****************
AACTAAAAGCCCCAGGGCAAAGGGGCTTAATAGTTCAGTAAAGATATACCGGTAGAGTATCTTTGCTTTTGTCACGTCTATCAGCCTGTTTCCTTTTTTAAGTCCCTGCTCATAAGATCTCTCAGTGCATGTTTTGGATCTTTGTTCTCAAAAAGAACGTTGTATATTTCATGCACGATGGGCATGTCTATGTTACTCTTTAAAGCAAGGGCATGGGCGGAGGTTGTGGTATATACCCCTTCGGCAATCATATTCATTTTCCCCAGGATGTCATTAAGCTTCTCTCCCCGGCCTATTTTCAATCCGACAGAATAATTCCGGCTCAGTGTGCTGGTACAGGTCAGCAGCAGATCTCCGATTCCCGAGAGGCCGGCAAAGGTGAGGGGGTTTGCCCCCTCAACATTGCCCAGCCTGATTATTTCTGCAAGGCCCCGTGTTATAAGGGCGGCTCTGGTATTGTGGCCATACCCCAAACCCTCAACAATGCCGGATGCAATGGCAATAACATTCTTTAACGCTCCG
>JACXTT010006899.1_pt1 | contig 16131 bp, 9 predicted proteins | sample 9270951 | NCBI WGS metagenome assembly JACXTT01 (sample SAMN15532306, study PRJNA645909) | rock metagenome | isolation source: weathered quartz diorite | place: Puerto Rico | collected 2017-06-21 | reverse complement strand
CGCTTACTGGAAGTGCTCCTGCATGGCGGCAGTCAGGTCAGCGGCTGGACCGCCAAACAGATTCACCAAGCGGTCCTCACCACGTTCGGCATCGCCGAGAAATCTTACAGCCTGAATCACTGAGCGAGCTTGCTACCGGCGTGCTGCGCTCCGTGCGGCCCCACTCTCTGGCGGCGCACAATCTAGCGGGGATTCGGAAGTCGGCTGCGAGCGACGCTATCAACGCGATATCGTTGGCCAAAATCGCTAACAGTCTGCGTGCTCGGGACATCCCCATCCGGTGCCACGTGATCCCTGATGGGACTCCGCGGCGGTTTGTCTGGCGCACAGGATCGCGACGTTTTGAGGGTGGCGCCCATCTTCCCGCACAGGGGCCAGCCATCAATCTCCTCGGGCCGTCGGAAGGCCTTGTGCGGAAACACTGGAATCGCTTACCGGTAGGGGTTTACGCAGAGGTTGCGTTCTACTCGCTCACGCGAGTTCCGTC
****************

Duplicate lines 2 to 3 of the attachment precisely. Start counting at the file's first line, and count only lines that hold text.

>JACXTT010006899.1_pt1 | contig 16131 bp, 9 predicted proteins | sample 9270951 | NCBI WGS metagenome assembly JACXTT01 (sample SAMN15532306, study PRJNA645909) | rock metagenome | isolation source: weathered quartz diorite | place: Puerto Rico | collected 2017-06-21 | reverse complement strand
CGCTTACTGGAAGTGCTCCTGCATGGCGGCAGTCAGGTCAGCGGCTGGACCGCCAAACAGATTCACCAAGCGGTCCTCACCACGTTCGGCATCGCCGAGAAATCTTACAGCCTGAATCACTGAGCGAGCTTGCTACCGGCGTGCTGCGCTCCGTGCGGCCCCACTCTCTGGCGGCGCACAATCTAGCGGGGATTCGGAAGTCGGCTGCGAGCGACGCTATCAACGCGATATCGTTGGCCAAAATCGCTAACAGTCTGCGTGCTCGGGACATCCCCATCCGGTGCCACGTGATCCCTGATGGGACTCCGCGGCGGTTTGTCTGGCGCACAGGATCGCGACGTTTTGAGGGTGGCGCCCATCTTCCCGCACAGGGGCCAGCCATCAATCTCCTCGGGCCGTCGGAAGGCCTTGTGCGGAAACACTGGAATCGCTTACCGGTAGGGGTTTACGCAGAGGTTGCGTTCTACTCGCTCACGCGAGTTCCGTC